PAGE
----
Esolus parallelepipedus (P.W.J. Müller, 1806)

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POLYPHAGA Emery, 1886

BYRRHOIDEA Latreille, 1804

ELMIDAE Curtis, 1830

ELMINAE Curtis, 1830

ELMINI Curtis, 1830

Esolus Mulsant & Rey, 1872

This is a mostly central and southern European species, it occurs sporadically from Portugal to the Black Sea, north to the UK, Germany and Poland and there are isolated records from southern Fennoscandia, it is generally common across Wales, northern England and Scotland north to Orkney and across Ireland but otherwise very local and scarce and absent from much of the south east. Typical habitats are shallow stretches of streams and rivers in foothills and low mountain areas; they are absent from higher mountain altitudes and only rarely occurs in lowland regions, they seem to prefer moderately-fast water with little or no vegetation on stony substrates with abundant filamentous algae. Both adults and larvae have been recorded throughout the year, adults are long-lived and active over a long season from early spring but due to their cryptic lifestyle only rarely found during the winter. Adults use plastron respiration and spend most of their time under stones and debris, they usually occur in numbers but seldom out of water and then among wet marginal moss etc. they are known to fly but dispersion is thought to be mainly within the current and generally over short distances. Females lay small numbers of eggs among algae or on stems of aquatic plants from July and larvae develop through the summer, it is usually second instars that overwinter and development is completed during the following spring and summer, they pass through six instars and leave the water to pupate among marginal substrate from June or July, this stage lasts two or three weeks and the resulting adults soon return to the water. Adults persist after oviposition and final-instar larvae have been observed later in the year suggesting that adults may breed again and that some larvae may pass a second winter but this may depend on conditions and the details are not known. Adults and larvae occur under stones and debris in well-aerated shallow water, often together and usually in numbers, both stages rarely occur away from this habitat and dispersal occurs at night, adults crawl upstream or enter the current to be carried downstream for short distances before returning to the bottom, movement over longer distances may occur in spring and autumn during spates but here survival rates are low and this is probably not an important means of dispersal. June and July are the best months to find adults as they occasionally appear on wet riparian substrate or moss etc. but they are otherwise rarely found by the usual sampling techniques, disturbing submerged stones etc. so that the resulting debris passes into a net is generally the best way to find both adults and larvae.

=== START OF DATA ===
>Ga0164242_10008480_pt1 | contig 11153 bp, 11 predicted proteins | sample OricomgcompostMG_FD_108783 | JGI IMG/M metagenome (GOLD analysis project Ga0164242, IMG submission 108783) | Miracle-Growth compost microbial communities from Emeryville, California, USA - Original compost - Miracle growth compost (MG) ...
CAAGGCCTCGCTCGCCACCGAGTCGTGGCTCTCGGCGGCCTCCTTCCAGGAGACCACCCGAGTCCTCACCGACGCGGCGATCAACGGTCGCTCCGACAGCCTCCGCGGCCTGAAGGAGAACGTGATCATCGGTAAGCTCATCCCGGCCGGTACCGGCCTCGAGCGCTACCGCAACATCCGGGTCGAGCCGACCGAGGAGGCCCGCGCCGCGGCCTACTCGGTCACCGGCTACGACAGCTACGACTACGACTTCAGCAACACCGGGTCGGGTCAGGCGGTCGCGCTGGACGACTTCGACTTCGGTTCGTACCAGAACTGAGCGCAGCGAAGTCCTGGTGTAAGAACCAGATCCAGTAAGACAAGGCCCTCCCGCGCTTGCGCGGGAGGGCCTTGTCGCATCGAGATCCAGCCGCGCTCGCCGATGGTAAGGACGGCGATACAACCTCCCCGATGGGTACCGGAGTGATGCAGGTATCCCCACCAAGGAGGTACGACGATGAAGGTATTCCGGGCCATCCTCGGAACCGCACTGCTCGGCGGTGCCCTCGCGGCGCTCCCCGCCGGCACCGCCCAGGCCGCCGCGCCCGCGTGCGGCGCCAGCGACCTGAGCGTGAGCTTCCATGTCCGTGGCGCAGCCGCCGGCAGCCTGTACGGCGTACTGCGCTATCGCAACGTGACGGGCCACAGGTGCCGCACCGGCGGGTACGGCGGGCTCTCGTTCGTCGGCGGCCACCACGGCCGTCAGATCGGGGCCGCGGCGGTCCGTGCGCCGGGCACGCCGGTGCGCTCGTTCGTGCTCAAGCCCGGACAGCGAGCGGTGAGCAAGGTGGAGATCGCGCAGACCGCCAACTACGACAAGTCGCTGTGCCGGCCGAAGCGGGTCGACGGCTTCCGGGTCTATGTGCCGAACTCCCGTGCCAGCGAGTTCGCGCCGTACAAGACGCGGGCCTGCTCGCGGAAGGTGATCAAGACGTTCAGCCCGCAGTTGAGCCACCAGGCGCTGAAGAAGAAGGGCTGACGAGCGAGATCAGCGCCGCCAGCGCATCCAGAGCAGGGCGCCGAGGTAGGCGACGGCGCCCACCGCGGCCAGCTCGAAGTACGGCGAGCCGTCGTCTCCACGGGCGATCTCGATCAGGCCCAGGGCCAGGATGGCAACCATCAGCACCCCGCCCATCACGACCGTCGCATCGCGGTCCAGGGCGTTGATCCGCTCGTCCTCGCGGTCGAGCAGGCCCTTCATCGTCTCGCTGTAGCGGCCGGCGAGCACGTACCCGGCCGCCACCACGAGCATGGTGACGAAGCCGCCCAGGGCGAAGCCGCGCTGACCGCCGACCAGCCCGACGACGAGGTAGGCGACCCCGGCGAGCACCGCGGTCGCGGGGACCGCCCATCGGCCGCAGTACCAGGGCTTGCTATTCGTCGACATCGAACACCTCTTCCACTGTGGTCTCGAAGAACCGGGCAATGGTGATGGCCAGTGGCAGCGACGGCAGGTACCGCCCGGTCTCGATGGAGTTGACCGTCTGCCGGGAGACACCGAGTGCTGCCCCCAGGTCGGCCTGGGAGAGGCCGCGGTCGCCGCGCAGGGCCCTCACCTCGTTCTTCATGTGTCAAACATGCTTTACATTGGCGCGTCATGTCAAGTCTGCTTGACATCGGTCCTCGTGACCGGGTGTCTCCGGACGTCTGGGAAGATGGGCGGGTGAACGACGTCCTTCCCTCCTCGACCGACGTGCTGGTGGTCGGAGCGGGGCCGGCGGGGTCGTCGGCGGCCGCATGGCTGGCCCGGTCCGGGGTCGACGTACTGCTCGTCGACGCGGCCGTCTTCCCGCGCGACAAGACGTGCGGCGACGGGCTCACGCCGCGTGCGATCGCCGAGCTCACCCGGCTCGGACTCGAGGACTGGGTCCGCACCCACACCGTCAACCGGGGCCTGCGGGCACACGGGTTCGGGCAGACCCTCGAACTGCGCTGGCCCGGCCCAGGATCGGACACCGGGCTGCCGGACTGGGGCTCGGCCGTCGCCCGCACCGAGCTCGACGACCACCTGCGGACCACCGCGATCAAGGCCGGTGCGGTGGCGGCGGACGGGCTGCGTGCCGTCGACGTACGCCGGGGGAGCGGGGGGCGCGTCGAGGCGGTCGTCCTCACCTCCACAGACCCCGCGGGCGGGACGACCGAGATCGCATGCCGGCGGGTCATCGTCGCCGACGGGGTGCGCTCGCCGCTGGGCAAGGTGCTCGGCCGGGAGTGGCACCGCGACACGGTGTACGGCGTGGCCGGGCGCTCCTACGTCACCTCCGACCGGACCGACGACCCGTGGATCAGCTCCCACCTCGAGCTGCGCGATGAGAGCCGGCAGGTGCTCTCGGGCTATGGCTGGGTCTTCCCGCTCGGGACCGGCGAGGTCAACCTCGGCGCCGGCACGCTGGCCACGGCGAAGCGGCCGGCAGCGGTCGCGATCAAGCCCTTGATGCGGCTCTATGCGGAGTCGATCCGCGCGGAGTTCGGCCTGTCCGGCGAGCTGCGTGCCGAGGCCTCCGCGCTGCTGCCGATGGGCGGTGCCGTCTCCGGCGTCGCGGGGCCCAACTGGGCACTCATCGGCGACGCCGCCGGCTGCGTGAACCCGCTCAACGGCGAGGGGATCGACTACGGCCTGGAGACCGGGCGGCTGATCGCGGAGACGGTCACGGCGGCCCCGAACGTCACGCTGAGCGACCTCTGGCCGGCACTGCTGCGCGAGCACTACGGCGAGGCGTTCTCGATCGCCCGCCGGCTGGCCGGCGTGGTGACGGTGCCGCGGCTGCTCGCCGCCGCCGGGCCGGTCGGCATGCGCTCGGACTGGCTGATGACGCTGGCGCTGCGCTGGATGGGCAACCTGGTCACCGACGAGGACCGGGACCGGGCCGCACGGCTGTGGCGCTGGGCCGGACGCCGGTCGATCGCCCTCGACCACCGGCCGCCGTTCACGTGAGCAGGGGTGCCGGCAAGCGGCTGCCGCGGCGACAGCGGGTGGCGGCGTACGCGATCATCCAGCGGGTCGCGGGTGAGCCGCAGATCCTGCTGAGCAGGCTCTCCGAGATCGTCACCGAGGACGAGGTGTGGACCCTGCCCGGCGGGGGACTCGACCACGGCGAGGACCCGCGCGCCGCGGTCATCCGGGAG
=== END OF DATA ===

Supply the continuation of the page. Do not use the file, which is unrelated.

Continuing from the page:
Esolus parallelepipedus 1

Esolus parallelepipedus 1

© U.Schmidt www.kaefer-der-welt.com

Esolus parallelepipedus 2

Esolus parallelepipedus 2

© Lech Borowiec http://www.cassidae.uni.wroc.pl/Colpolon/index.htm

1.3-1.5 mm. A tiny elongate and rather parallel-sided species with a distinct constriction between the pronotum and elytra, body entirely dark brown to black with sparse and very fine pale pubescence, femora and tibia paler brown and tarsi and antennae yellowish. Head hypognathous, substantially retracted into the thorax and so only narrowly visible from above, transverse and narrowed anteriorly, with large round eyes and filiform antennae. Pronotum transverse, broadest about the middle slightly sinuate before acute posterior angles, lateral margin finely denticulate and narrowed to projecting anterior angles, apical margin rounded and produced, surface finely and densely punctured, these often forming short and transversely-confluent series, either side of the disc with a sharp longitudinal ridge from the apex to a strongly bisinuate basal margin. Elytra slightly wider across the base than the width of the pronotum, broadest behind the middle and continuously-curved apically, each with four rows of large punctures that may be only poorly-defined in the apical third, interstices rugose and finely punctured; the seventh with a raised ridge from near the base into the apical quarter or so. Legs long and robust, the femora broad and long and tibiae narrower and almost parallel-sided. Tarsi 5-segmented, basal segments short and simple and the terminal segment long and expanded towards the apex. Claws smooth, the front claws almost straight and the middle and hind claws strongly curved. Easily identified among our UK fauna by the arrangement of ridges to the pronotum and elytra.

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